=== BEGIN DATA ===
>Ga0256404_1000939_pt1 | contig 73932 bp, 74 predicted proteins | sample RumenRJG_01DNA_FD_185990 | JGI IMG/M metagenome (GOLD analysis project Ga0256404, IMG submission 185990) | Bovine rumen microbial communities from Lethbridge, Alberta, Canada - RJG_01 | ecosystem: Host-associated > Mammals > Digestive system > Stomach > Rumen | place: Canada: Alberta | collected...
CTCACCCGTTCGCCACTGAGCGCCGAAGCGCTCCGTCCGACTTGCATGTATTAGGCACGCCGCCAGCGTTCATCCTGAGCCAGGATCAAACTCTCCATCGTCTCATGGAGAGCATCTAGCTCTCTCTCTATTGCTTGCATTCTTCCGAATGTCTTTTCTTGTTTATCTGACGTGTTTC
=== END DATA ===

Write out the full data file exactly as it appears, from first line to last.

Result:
>Ga0256404_1000939_pt1 | contig 73932 bp, 74 predicted proteins | sample RumenRJG_01DNA_FD_185990 | JGI IMG/M metagenome (GOLD analysis project Ga0256404, IMG submission 185990) | Bovine rumen microbial communities from Lethbridge, Alberta, Canada - RJG_01 | ecosystem: Host-associated > Mammals > Digestive system > Stomach > Rumen | place: Canada: Alberta | collected...
CTCACCCGTTCGCCACTGAGCGCCGAAGCGCTCCGTCCGACTTGCATGTATTAGGCACGCCGCCAGCGTTCATCCTGAGCCAGGATCAAACTCTCCATCGTCTCATGGAGAGCATCTAGCTCTCTCTCTATTGCTTGCATTCTTCCGAATGTCTTTTCTTGTTTATCTGACGTGTTTC